In a hierarchy, knowledge is power and the upper echelons dole it out sparingly to those beneath them. When the means of communication are slow and awkward, an insistence on "going through channels" when communicating upward makes sense. Those constraints gave rise to informal rules for succeeding in a hierarchical organization: "when starting at the bottom, keep your head down, work hard, learn and you'll move up." Moving up in the hierarchy gave one access to more information, which provided additional security.
In a network, by contrast, information is easy to package, send and receive, so it is shared. "The World Wide Web is a network of networks," the speaker pointed out. "The rising generation grew up in that environment, with unprecedented access to information and, essentially, no more secrets." There is an increasing expectation of transparency and openness. "In the hierarchical world, the lower echelons believe that no news is good news," he said. "Today, 90% of employees would rather hear bad news than receive no news at all."
All of this presents a real challenge to organizations seeking to recruit and retain talented younger workers, Mattison observed. It also challenges companies that provide workplace services to those organizations. "How can you explain the role of the workplace cafe in building openness and transparency? And can you do that without also building that environment in your world?"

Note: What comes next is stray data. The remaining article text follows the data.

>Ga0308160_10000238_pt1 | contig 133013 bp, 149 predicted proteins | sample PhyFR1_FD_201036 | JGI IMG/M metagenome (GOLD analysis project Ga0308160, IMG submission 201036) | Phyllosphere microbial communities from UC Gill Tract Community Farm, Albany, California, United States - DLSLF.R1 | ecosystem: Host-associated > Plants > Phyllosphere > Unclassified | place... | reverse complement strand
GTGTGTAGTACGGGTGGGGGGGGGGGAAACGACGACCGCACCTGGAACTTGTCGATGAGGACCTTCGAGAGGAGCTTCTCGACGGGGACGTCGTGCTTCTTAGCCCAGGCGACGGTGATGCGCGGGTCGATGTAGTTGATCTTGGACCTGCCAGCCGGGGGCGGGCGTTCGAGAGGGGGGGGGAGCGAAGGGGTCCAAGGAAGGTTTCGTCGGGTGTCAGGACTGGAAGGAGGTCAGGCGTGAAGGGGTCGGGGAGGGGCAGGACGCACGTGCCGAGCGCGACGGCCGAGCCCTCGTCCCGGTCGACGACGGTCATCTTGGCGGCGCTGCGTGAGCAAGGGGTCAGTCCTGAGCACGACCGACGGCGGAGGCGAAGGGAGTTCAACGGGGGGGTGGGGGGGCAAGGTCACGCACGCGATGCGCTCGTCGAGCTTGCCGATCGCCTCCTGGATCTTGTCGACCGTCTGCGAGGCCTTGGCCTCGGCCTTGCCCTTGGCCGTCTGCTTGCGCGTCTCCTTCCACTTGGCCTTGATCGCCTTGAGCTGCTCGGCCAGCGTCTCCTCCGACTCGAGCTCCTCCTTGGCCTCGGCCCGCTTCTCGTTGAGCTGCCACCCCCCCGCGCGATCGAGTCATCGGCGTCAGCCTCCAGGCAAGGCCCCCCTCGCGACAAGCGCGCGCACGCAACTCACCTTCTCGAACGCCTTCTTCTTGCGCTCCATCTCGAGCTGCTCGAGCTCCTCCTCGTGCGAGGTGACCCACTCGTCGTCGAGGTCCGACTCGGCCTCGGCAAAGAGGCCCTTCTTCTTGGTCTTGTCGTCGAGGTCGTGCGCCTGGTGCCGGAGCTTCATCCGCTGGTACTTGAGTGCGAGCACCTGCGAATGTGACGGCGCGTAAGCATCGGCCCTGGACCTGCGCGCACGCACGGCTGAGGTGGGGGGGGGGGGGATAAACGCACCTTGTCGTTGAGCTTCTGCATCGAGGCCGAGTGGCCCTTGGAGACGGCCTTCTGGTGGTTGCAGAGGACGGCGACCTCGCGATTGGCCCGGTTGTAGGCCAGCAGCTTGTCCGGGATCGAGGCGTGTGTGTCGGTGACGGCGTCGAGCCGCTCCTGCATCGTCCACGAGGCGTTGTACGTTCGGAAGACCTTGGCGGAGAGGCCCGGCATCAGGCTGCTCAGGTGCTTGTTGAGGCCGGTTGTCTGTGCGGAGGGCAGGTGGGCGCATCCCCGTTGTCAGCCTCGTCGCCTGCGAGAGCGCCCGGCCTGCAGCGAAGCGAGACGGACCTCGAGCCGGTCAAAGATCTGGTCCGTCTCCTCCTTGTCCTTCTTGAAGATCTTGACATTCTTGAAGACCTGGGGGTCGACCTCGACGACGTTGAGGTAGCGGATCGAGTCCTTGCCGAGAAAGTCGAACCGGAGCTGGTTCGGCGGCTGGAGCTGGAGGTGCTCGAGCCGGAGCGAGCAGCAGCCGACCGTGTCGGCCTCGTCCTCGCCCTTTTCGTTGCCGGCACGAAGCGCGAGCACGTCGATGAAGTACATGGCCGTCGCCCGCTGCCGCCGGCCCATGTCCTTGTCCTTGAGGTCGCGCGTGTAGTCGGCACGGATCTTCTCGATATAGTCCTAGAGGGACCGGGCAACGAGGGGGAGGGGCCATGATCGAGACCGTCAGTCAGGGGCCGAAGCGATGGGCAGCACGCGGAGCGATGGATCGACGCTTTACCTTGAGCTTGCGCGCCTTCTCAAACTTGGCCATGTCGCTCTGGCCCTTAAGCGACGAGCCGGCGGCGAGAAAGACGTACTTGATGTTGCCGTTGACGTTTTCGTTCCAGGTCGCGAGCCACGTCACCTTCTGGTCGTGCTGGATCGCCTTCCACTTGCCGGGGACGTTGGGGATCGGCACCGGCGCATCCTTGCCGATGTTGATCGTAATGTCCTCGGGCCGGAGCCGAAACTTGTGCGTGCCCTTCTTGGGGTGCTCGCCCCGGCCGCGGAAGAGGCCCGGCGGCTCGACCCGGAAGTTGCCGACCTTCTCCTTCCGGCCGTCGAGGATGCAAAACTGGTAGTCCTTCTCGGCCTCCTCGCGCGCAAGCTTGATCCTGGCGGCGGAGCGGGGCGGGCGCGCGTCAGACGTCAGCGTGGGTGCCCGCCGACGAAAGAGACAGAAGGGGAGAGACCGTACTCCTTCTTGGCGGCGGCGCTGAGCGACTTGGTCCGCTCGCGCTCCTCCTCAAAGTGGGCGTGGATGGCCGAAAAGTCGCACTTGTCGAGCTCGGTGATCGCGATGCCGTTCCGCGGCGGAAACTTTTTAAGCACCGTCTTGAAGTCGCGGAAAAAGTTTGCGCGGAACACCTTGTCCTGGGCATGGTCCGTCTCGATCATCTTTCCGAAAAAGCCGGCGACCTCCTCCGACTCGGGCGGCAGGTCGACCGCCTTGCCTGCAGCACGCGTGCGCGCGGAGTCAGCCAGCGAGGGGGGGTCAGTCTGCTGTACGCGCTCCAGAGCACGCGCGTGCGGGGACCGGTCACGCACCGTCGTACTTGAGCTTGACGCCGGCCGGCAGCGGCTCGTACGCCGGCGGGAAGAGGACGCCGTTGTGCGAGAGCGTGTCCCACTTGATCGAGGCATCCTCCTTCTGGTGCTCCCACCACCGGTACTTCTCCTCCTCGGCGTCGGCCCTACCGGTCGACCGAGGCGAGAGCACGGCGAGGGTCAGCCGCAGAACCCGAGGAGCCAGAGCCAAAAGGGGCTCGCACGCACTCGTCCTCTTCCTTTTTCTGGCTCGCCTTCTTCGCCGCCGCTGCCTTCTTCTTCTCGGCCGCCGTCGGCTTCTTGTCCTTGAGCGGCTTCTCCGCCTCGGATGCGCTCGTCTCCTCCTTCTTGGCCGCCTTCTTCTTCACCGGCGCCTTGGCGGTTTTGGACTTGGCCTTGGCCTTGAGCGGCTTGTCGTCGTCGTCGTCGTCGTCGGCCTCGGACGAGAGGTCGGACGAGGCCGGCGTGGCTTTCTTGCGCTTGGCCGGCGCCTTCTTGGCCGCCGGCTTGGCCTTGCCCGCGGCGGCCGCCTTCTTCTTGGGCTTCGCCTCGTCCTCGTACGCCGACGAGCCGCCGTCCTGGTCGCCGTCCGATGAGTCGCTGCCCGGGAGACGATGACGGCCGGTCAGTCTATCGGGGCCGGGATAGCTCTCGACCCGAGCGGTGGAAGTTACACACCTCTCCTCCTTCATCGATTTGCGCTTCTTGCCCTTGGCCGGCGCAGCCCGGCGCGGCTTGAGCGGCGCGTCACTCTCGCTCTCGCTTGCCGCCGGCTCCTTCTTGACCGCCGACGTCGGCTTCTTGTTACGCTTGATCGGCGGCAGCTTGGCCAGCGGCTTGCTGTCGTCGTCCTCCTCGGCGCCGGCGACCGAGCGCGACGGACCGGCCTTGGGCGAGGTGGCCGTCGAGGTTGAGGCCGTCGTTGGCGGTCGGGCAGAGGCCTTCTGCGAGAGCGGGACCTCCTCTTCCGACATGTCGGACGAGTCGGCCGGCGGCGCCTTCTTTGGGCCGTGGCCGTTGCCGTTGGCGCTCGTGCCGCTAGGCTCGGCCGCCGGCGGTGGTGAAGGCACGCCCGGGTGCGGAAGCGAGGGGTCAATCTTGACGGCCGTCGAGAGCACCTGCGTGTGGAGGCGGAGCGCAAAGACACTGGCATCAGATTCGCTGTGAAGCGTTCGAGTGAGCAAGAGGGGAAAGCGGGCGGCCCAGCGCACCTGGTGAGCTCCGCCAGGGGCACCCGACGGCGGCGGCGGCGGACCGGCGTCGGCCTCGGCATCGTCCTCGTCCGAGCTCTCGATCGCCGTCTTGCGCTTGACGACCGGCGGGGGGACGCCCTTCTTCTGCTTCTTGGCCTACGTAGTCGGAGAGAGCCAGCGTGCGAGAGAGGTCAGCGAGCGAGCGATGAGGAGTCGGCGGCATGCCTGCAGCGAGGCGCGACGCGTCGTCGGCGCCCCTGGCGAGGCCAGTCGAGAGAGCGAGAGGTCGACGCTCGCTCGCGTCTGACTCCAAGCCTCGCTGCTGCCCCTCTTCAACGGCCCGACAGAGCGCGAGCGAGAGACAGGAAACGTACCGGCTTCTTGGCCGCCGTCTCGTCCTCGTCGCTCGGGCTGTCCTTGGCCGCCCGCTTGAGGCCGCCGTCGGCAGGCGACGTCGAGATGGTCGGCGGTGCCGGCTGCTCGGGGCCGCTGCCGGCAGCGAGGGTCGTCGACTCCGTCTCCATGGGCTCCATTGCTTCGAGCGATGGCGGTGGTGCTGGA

There are good reasons for accommodating this change, the speaker explained. First, the speed and volume with which information is disseminated offers "exponential reach" to people with ideas. This is what underlay the "Arab Spring" in 2011; the people at the bottom of their hierarchies used this new power to influence those at the top.